Having Employees Accept Gamification Can be Tricky
Julie has recently been hired to a global sales team, she is eager to prove her worth. She keeps receiving countless emails letting everyone know her new co-workers are being awarded badges and accumulating points in some way. When she tries to find out why she is getting all these public notifications that are clogging up her inbox, her manager tells her it’s some gaming platform his boss made him use – “it’s a mandate from up high, I had nothing to do with it”.
During lunch, her cubicle mate tells her that three months ago the company decided to implement a gaming platform announced with great fanfare by the higher ups, but since then the only thing that’s different is that they have a desktop app that gives them “meaningless points for meaningless actions”. Once her lunch break is over, she marks all the emails as spam.
Could this have turned out differently?
In the last few gamification deployments I’ve done with with Fortune 500 and smaller companies, we learned a number of lessons that can help reduce Julie’s reaction towards a newly implemented gamification solution. When designed correctly, gamification has proven to be very successful in engaging people and motivating them to change behaviors, develop skills or solve problems. Here are a few guidelines that will surely increase the chances of your gamification platform becoming the next office hit:
- Assign a process leader — that is, a change manager that will set the tone of the app. This person should know the users and your organizational culture. He will be the “face of the process” and will accompany the users from their beginning steps in the platform. The change manager’s purpose is to assure that the platform be suited to your company’s workforce and aspirations.
- Customize the user experience to your specific business and cultural needs; otherwise you are bound to face an uphill battle with adoption. Expectations around UI, collaboration, sharing and rewards change dramatically based on geographies, age groups and industry, and your underlying platform needs to be able to adapt accordingly.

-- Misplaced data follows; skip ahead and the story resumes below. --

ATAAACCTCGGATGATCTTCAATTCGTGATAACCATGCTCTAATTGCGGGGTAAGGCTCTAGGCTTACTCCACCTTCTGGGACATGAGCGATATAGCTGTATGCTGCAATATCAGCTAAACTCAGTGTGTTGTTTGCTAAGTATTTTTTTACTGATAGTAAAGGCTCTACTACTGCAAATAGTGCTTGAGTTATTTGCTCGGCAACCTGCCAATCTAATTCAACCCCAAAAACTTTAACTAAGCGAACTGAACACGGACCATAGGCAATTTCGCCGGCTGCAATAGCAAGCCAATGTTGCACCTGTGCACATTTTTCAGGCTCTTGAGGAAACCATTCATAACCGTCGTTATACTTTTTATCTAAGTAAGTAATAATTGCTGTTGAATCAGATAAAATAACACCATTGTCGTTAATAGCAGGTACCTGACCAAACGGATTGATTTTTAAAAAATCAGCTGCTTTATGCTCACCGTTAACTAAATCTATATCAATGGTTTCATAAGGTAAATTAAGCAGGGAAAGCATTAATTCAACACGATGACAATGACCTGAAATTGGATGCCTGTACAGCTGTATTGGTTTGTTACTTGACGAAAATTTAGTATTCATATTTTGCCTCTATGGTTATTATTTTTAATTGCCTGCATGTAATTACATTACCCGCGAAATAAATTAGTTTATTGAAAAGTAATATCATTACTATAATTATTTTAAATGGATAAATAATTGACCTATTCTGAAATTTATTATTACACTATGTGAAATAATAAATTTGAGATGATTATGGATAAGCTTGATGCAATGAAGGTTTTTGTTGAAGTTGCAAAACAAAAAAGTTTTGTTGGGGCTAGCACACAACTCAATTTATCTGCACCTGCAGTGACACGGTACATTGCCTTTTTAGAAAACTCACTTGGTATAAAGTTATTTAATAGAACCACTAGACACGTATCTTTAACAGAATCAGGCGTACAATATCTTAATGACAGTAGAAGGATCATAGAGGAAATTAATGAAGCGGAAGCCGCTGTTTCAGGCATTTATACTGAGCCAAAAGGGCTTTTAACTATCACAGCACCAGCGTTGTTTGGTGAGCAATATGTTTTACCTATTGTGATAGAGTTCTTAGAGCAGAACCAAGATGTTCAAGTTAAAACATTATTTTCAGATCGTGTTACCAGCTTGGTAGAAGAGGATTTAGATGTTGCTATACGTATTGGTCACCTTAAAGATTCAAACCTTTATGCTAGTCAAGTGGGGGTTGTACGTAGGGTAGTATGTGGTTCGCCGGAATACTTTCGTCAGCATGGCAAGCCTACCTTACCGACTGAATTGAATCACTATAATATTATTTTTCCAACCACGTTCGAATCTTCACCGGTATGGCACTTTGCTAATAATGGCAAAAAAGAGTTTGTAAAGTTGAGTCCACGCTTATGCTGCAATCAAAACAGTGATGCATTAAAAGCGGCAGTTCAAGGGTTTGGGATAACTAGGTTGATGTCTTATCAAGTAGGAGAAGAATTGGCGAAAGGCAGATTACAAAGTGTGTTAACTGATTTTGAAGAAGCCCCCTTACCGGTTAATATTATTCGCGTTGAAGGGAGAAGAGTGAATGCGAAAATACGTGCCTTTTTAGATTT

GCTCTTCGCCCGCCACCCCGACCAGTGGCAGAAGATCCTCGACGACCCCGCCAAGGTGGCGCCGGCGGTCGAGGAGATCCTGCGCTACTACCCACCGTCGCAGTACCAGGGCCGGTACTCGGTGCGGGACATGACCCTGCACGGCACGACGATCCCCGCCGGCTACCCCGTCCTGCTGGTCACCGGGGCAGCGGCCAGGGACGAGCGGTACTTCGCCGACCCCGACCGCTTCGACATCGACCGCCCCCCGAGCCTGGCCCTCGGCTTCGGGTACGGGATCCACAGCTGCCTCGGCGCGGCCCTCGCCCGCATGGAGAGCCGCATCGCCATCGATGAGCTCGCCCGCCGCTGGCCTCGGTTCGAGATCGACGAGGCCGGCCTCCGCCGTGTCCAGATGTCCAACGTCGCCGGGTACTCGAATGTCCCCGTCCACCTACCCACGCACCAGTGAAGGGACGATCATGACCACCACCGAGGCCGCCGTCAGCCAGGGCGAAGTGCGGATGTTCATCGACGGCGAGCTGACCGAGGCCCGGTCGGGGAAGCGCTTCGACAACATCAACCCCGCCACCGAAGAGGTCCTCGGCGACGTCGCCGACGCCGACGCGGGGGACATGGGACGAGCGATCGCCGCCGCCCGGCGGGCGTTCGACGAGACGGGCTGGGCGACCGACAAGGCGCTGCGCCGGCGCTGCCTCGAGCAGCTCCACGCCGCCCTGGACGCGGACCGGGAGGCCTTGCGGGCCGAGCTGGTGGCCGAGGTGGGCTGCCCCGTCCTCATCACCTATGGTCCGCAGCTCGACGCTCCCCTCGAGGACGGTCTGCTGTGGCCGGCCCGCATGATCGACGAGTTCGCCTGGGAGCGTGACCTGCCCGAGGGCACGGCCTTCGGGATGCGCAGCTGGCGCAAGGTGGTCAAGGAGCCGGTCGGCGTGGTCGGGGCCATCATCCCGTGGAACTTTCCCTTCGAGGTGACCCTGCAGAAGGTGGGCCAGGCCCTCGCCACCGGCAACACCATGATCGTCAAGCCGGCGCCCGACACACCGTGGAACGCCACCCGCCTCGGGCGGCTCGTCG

- Avoid implementing additional software. Users have to deal with many different applications on a day-to-day basis as it is. Your gaming platforms should be seamlessly integrated into your organization’s existing applications in order to avoid overload and accentuate the connection between your daily routine and the game.
- Make user registration simple and as easy as possible. Once you have the platform up and running, designed with the appropriate theme and game setup – invite the users via a short and fun welcome-mail and/or video. Don’t explain the game in detail, just enough to try and peak their curiosity. Make sure to have a link to the platform alongside the video.
- Use email notifications very sparingly. In order to not clutter everyone’s inbox and overwhelm the users, personal advances in the game and announcements should be made using personalized mails and notifications. And even those should be used carefully and prudently.
- Start small. Avoid the temptation to attempt too much right at the beginning. Start small, celebrate some initial successes, and be mindful to address failures and learn from them, before moving towards larger goals.
Implementing a gamification solution into the workplace is a tricky situation because its success is determined by people using it and therefore, it becomes a requirement, which can undermine it from the very start. The best thing you can do is to make the gamification implementation as seamless, easy, and unobtrusive as possible and hope to see its proper effects take place. Be open to user-feedback and constantly iterate for the best workspace gamification experience possible.
Gal Rimon, CEO & Founder of GamEffective.com, a former CEO of Consulting companies in the fields of Performance management, Analytics, Marketing and Customer service.
CC Flickr Image by cpennywcupa